I say this is “voodoo baseball,” a mystical analysis that presupposes players don’t care if they strike out, get clobbered by mediocre opposing batters or boot grounders at the worst time. I’d like somebody to explain how a manager or “leader in the clubhouse” can demand from Jose Lopez (or Yuni) that he not bobble a routine grounder. Or that Raul cover more ground in LF. Or that Washburn/Silva throw faster than 88 mph. Or that Sexson actually makes contact with a mediocre fastball down the middle of the plate. I can’t believe there’s a player on this team who steps to the plate wanting to make an out. Or who says, “Guess I’ll just boot this grounder.” Or who thinks, “Time to throw a batting practice fastball so the batter can enjoy rounding the bases.”

In short, it’s about talent, not the mystical, vague “leadership” stuff I keep reading about.

Leadership, whether it’s from the manager or players, can realistically impact only game strategy and the mental aspect of the game. Therefore, I think we can blame poor leadership for things like swinging wildly at bad pitches (free swingers without power, now that’s a losing combination), failing to “hit the other way” when the situation calls for it, swinging for the fences when a runner’s on third in a close game, “nibbling” at the corners and walking too many guys, base running blunders, throwing to the wrong base, etc.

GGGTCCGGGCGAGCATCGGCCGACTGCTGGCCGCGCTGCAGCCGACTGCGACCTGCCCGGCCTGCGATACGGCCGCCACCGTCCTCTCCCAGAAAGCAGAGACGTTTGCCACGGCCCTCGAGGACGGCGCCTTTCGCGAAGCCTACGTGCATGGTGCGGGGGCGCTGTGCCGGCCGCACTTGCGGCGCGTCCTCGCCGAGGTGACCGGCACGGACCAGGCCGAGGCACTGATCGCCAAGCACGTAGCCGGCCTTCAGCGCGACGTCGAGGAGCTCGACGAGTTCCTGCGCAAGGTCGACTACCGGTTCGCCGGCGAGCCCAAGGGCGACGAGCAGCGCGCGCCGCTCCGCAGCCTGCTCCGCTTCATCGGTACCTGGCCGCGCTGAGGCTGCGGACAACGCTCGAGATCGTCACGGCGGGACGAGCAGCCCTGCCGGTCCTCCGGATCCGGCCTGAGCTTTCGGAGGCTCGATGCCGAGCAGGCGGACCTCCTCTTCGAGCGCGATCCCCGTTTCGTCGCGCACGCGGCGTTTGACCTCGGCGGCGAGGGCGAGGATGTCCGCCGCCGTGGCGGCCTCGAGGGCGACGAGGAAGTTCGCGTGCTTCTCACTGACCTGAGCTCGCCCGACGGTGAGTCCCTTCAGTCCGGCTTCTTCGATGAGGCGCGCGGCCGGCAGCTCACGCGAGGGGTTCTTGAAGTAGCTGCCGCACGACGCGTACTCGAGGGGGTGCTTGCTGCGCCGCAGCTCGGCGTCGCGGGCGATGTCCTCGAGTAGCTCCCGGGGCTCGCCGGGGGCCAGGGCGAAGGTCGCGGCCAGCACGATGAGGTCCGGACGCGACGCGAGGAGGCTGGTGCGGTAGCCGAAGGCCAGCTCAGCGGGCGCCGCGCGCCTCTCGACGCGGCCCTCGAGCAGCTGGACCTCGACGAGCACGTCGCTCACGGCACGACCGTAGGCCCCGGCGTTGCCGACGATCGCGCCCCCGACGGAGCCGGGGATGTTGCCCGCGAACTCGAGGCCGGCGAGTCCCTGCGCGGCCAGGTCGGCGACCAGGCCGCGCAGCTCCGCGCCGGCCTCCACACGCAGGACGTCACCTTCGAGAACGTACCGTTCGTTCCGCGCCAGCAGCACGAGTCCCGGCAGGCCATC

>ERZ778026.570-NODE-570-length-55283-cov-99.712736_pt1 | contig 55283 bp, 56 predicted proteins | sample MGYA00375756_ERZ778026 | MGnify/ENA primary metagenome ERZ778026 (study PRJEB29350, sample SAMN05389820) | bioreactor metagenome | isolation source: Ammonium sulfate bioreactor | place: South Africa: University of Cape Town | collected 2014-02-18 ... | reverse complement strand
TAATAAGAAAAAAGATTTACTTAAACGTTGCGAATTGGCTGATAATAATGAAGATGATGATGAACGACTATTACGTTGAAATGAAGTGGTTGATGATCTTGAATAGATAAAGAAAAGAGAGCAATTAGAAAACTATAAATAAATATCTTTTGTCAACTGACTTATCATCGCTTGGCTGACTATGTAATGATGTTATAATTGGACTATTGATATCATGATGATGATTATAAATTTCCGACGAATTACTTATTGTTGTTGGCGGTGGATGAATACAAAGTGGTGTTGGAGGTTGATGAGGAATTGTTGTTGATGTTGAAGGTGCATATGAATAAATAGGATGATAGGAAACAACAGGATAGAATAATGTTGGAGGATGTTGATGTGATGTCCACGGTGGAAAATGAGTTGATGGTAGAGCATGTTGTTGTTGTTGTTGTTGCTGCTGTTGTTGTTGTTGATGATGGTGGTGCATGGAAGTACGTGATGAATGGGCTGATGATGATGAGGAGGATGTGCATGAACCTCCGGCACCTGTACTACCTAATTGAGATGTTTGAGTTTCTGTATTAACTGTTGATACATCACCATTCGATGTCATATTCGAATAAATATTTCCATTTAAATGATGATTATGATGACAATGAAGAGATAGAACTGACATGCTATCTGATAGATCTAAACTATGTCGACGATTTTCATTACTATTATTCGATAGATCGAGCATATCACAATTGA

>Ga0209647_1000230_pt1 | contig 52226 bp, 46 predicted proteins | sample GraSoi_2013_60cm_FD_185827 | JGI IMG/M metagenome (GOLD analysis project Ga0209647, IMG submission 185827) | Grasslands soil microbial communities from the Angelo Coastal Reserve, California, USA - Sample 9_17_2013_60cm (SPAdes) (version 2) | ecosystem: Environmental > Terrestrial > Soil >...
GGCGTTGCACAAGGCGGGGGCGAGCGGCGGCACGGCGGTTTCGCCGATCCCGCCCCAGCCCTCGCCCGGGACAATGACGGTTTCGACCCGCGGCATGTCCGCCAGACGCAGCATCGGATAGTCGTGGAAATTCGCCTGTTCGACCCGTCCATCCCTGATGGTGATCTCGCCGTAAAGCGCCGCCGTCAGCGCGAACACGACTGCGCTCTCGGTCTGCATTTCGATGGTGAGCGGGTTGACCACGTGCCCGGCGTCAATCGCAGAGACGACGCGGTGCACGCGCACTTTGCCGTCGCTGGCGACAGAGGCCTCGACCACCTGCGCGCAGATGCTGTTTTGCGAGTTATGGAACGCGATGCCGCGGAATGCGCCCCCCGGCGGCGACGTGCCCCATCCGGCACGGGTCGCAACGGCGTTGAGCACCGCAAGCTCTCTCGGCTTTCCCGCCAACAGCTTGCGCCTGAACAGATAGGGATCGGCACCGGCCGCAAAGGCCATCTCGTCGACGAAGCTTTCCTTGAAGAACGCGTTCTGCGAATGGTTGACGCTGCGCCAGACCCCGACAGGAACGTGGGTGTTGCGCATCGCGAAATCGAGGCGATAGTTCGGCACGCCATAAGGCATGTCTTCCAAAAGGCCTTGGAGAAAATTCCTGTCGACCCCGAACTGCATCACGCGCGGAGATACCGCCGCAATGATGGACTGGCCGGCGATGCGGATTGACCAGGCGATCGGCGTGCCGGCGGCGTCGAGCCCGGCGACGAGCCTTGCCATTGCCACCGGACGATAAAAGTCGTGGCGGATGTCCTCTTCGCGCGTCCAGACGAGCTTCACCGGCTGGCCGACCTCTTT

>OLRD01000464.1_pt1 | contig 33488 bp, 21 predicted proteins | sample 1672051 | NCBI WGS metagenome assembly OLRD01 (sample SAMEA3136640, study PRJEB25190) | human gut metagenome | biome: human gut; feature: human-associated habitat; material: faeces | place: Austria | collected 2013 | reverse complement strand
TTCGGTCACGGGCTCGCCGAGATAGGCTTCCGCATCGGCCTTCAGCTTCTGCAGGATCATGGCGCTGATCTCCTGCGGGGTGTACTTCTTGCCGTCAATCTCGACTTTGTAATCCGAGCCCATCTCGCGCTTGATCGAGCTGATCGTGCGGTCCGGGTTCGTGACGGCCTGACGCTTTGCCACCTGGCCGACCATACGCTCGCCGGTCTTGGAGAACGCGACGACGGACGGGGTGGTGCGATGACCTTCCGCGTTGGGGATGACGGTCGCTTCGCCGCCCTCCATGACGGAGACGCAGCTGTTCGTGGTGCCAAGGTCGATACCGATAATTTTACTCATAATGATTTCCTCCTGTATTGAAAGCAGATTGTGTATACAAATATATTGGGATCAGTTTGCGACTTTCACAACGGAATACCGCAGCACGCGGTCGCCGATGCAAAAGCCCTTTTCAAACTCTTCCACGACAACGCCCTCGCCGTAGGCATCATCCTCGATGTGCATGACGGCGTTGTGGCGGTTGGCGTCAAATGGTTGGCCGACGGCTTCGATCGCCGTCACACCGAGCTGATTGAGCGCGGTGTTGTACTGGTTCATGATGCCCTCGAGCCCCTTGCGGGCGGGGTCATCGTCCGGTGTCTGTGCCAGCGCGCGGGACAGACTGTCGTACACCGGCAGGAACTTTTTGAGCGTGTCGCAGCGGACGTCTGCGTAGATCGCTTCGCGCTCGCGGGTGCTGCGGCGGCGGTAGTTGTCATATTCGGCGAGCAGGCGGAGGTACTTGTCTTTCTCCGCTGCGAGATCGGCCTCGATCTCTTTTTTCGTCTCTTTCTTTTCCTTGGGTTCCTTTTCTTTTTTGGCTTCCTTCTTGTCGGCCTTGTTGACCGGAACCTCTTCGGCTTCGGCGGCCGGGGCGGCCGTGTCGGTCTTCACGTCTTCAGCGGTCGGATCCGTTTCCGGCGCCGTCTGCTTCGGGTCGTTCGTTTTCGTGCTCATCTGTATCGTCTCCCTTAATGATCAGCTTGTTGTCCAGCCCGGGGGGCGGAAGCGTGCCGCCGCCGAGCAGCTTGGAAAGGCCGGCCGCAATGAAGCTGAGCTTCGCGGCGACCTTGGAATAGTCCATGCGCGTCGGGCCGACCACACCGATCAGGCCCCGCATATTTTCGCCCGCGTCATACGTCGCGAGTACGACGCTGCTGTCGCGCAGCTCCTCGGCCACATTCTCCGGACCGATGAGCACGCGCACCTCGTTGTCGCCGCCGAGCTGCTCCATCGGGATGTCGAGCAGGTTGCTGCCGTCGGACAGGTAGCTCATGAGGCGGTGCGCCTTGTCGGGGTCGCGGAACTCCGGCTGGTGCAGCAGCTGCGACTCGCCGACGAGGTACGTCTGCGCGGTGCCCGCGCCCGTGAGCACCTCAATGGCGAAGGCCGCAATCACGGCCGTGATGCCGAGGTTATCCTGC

The M’s are guilty of some of the above, but primarily the problem is a lack of good hitters, compounded by a low OBP (could Edgar come back and teach these guys how to take a pitch?)

On paper, the starters aren’t as bad as they’ve shown this month – my bet is they retrurn to their April (and career) form before too long. None of these posters trashed the starting rotation during April. The team is spiraling downward primarily because of (on any given night) woeful run production, an inexperienced bullpen and mystifyingly bad defense. This seems like a .500 team that has totally lost confidence in itself. They’re playing “tight” and “scared.” They need less pressure, not more.